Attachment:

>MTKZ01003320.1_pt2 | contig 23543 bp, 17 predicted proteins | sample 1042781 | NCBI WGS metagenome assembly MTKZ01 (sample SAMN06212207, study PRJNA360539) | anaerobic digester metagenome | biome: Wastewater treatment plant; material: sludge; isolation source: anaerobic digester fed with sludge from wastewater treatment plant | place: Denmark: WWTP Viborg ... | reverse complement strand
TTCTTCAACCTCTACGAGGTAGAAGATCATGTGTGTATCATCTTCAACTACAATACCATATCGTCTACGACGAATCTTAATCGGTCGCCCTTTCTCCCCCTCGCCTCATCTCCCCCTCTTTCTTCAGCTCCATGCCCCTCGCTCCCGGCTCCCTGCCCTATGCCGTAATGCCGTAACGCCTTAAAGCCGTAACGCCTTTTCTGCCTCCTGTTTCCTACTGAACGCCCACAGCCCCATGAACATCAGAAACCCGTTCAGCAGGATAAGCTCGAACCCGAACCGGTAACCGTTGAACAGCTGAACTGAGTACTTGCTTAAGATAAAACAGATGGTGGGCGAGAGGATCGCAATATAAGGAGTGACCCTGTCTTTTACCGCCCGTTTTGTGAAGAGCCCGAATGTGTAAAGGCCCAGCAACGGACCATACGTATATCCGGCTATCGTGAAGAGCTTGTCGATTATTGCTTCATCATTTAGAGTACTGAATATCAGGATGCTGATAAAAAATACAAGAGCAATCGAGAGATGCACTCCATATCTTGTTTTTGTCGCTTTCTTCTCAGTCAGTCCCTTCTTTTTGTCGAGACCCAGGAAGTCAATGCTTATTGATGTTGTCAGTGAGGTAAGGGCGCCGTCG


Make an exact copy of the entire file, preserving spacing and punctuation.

>MTKZ01003320.1_pt2 | contig 23543 bp, 17 predicted proteins | sample 1042781 | NCBI WGS metagenome assembly MTKZ01 (sample SAMN06212207, study PRJNA360539) | anaerobic digester metagenome | biome: Wastewater treatment plant; material: sludge; isolation source: anaerobic digester fed with sludge from wastewater treatment plant | place: Denmark: WWTP Viborg ... | reverse complement strand
TTCTTCAACCTCTACGAGGTAGAAGATCATGTGTGTATCATCTTCAACTACAATACCATATCGTCTACGACGAATCTTAATCGGTCGCCCTTTCTCCCCCTCGCCTCATCTCCCCCTCTTTCTTCAGCTCCATGCCCCTCGCTCCCGGCTCCCTGCCCTATGCCGTAATGCCGTAACGCCTTAAAGCCGTAACGCCTTTTCTGCCTCCTGTTTCCTACTGAACGCCCACAGCCCCATGAACATCAGAAACCCGTTCAGCAGGATAAGCTCGAACCCGAACCGGTAACCGTTGAACAGCTGAACTGAGTACTTGCTTAAGATAAAACAGATGGTGGGCGAGAGGATCGCAATATAAGGAGTGACCCTGTCTTTTACCGCCCGTTTTGTGAAGAGCCCGAATGTGTAAAGGCCCAGCAACGGACCATACGTATATCCGGCTATCGTGAAGAGCTTGTCGATTATTGCTTCATCATTTAGAGTACTGAATATCAGGATGCTGATAAAAAATACAAGAGCAATCGAGAGATGCACTCCATATCTTGTTTTTGTCGCTTTCTTCTCAGTCAGTCCCTTCTTTTTGTCGAGACCCAGGAAGTCAATGCTTATTGATGTTGTCAGTGAGGTAAGGGCGCCGTCG